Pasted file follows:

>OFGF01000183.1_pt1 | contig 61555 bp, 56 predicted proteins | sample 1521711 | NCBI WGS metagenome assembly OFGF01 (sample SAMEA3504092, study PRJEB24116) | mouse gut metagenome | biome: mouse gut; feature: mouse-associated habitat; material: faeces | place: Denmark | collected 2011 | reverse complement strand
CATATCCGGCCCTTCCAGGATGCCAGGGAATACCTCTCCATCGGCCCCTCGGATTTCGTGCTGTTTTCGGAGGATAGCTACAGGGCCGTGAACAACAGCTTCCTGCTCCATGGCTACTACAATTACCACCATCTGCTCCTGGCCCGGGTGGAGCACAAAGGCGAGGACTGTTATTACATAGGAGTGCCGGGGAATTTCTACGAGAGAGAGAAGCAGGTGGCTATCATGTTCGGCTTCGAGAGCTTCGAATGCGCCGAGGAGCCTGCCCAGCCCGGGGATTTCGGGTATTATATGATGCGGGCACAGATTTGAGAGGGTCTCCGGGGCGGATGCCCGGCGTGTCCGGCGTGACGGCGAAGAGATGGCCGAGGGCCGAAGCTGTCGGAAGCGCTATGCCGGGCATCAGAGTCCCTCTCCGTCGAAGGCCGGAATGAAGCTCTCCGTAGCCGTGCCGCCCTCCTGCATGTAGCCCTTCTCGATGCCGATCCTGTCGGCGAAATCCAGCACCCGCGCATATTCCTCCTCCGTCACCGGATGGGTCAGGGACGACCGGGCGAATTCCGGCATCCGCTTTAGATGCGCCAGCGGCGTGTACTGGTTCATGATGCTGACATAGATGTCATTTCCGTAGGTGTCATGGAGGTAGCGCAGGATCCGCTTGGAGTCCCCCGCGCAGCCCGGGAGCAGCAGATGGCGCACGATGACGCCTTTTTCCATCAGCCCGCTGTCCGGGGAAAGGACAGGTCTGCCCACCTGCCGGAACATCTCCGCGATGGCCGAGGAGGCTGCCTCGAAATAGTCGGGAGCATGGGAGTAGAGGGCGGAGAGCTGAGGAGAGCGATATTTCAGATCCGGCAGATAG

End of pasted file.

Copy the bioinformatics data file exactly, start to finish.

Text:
>OFGF01000183.1_pt1 | contig 61555 bp, 56 predicted proteins | sample 1521711 | NCBI WGS metagenome assembly OFGF01 (sample SAMEA3504092, study PRJEB24116) | mouse gut metagenome | biome: mouse gut; feature: mouse-associated habitat; material: faeces | place: Denmark | collected 2011 | reverse complement strand
CATATCCGGCCCTTCCAGGATGCCAGGGAATACCTCTCCATCGGCCCCTCGGATTTCGTGCTGTTTTCGGAGGATAGCTACAGGGCCGTGAACAACAGCTTCCTGCTCCATGGCTACTACAATTACCACCATCTGCTCCTGGCCCGGGTGGAGCACAAAGGCGAGGACTGTTATTACATAGGAGTGCCGGGGAATTTCTACGAGAGAGAGAAGCAGGTGGCTATCATGTTCGGCTTCGAGAGCTTCGAATGCGCCGAGGAGCCTGCCCAGCCCGGGGATTTCGGGTATTATATGATGCGGGCACAGATTTGAGAGGGTCTCCGGGGCGGATGCCCGGCGTGTCCGGCGTGACGGCGAAGAGATGGCCGAGGGCCGAAGCTGTCGGAAGCGCTATGCCGGGCATCAGAGTCCCTCTCCGTCGAAGGCCGGAATGAAGCTCTCCGTAGCCGTGCCGCCCTCCTGCATGTAGCCCTTCTCGATGCCGATCCTGTCGGCGAAATCCAGCACCCGCGCATATTCCTCCTCCGTCACCGGATGGGTCAGGGACGACCGGGCGAATTCCGGCATCCGCTTTAGATGCGCCAGCGGCGTGTACTGGTTCATGATGCTGACATAGATGTCATTTCCGTAGGTGTCATGGAGGTAGCGCAGGATCCGCTTGGAGTCCCCCGCGCAGCCCGGGAGCAGCAGATGGCGCACGATGACGCCTTTTTCCATCAGCCCGCTGTCCGGGGAAAGGACAGGTCTGCCCACCTGCCGGAACATCTCCGCGATGGCCGAGGAGGCTGCCTCGAAATAGTCGGGAGCATGGGAGTAGAGGGCGGAGAGCTGAGGAGAGCGATATTTCAGATCCGGCAGATAG